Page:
Some things never change. The Detroit Pistons have been a dominant force in the National Basketball Association Eastern Conference since the arrival of Rick Carlisle four years ago.

The Phoenix Suns emerged into a team-to-beat since Steve Nash returned to the team last year. Although their powers have arguably not shifted this year, there seems to be a role reversal.

During their successful run over the past few years, the Pistons have been known for their defense, stopping offensive streaks before they can happen. Former head coaches Carlisle and Larry Brown utilized the talents of Chauncey Billups, Richard Hamilton, Ben Wallace and Tayshaun Prince to prevent opponents from getting ahead of them.

Head coach Flip Saunders arrived with a different plan this season. He is used to a more up-tempo game, instilling a stronger offensive playbook for the team. Approaching the mid-season mark of the 2004-05 NBA year, they have scored almost seven percent more than last year, while sacrificing a mere one percent more points allowed. Since the former is greater than the latter we see that they have increased their offensive efficiency.

Detroit was devastated last year in their loss against the San Antonio Spurs in the seventh game of the finals. They were unable to make crucial shots in the fourth quarter. The Spurs took advantage of Detroit’s weak offensive strategy. The Pistons, in my opinion, lost game seven because they lacked offensive explosiveness.

Thanks to Joe Dumars, the president of basketball operations of the Pistons, Saunders joined the organization, recognizing the need for a new edge for the team. While Brown added the defense that was needed to defeat the Los Angeles Lakers in the finals two years ago, Saunders has added a scoring playbook that has led the Pistons to a possible 70-win season.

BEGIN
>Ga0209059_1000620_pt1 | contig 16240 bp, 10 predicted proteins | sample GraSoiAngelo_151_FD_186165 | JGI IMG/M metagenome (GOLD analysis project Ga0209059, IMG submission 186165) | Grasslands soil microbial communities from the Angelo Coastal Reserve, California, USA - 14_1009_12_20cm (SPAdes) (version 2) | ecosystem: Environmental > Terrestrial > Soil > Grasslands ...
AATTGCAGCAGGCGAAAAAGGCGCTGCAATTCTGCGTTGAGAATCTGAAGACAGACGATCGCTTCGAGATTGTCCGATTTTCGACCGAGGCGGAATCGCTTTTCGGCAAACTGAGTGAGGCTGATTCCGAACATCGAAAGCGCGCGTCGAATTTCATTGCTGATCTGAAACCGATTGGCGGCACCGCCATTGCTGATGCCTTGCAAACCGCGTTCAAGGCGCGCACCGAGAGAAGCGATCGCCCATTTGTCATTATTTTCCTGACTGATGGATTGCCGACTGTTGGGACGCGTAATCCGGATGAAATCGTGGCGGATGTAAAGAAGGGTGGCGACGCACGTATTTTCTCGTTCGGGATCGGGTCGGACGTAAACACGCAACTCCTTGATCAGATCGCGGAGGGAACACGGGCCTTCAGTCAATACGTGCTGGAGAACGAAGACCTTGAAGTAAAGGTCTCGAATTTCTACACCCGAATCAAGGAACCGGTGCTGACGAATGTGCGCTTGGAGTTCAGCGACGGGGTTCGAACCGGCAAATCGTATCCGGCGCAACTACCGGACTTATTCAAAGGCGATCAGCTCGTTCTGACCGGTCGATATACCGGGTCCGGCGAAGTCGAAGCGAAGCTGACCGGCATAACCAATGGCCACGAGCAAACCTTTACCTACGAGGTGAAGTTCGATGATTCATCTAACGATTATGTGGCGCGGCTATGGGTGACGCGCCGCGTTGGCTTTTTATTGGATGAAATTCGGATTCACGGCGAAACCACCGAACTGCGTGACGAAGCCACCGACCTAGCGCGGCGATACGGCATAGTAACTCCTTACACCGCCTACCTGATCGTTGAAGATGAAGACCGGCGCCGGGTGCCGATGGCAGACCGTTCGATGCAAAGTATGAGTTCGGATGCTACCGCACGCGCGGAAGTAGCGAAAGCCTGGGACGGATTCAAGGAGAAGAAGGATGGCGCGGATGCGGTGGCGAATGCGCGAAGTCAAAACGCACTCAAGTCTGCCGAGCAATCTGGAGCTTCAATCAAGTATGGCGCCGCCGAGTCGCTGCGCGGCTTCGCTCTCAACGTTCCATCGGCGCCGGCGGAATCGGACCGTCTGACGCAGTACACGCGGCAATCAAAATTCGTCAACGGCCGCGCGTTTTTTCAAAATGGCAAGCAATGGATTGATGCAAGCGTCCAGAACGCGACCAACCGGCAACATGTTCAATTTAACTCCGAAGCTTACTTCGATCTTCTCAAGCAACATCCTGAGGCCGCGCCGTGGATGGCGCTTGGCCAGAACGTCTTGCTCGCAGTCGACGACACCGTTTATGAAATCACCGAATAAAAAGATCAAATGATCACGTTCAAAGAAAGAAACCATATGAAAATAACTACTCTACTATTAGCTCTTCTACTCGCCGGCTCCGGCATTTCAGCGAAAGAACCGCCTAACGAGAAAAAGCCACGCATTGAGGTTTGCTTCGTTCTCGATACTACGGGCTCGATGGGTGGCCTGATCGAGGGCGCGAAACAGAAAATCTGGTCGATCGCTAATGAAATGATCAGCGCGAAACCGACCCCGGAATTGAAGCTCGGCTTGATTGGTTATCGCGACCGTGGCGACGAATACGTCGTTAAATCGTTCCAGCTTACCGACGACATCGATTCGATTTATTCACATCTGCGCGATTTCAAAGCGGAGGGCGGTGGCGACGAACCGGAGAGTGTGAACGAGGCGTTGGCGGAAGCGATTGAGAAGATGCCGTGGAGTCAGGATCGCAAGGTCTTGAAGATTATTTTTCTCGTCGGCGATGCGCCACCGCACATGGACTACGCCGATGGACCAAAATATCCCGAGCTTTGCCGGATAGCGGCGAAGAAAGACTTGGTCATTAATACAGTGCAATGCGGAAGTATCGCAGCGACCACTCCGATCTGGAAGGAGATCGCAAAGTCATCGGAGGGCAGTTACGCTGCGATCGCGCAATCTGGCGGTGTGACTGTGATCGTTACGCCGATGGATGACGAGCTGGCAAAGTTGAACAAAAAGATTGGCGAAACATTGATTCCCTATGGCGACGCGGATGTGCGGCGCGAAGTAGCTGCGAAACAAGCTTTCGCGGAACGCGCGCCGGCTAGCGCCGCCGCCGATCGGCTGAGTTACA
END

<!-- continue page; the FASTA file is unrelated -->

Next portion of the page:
Last year, the Suns developed a reputation for being an offensive powerhouse. Head coach Mike D’Antoni and point guard Nash empowered Amare Stoudemire, Shawn Marion and Joe Johnson to score as they have never done before.

The Suns remain a scoring machine, batting over 105 points in almost every game, but have significantly reduced their points allowed to less than 99 per game. This year, in the absence of Amare Stoudemire, their ratio of points allowed to points scored has decreased by one percent from a year ago.

Like last season, the Suns have surprised everyone with their Pacific Division-leading record. Last year, many found it surprising that the Suns had the league-leading record. Now, even with the absence of all-star starting center Stoudemire, they were able to grab second place in the Western Conference.

The new Suns defense has certainly made the team a stronger contender for a title, especially with Stoudemire recovering earlier than expected. Now they have a better chance at defeating the Spurs if they meet in the playoffs. In the second round of the playoffs, the Spurs would take advantage of the final minutes of the games to fortify their defense and to pound the basketball to defeat the Suns in five games. The Spurs would have a much tougher time this year.

These two teams are perfect examples of how to learn from one’s mistakes. The Pistons’ inability to capture the game seven win in the final quarter helped them realize their weaknesses. They are perhaps the most championship-hungry team in the league today.

The Suns’ downfall last year prevented them from beating top defensive teams although they defeated most teams with their scoring arsenal. They hope this reform, in addition to Stoudemire’s return next month, will bring them a championship.

It would be a pleasure to watch a Detroit-Phoenix finals this year as they battle each other to see who is the better overall team.

Lee can be reached at alee@campustimes.org.



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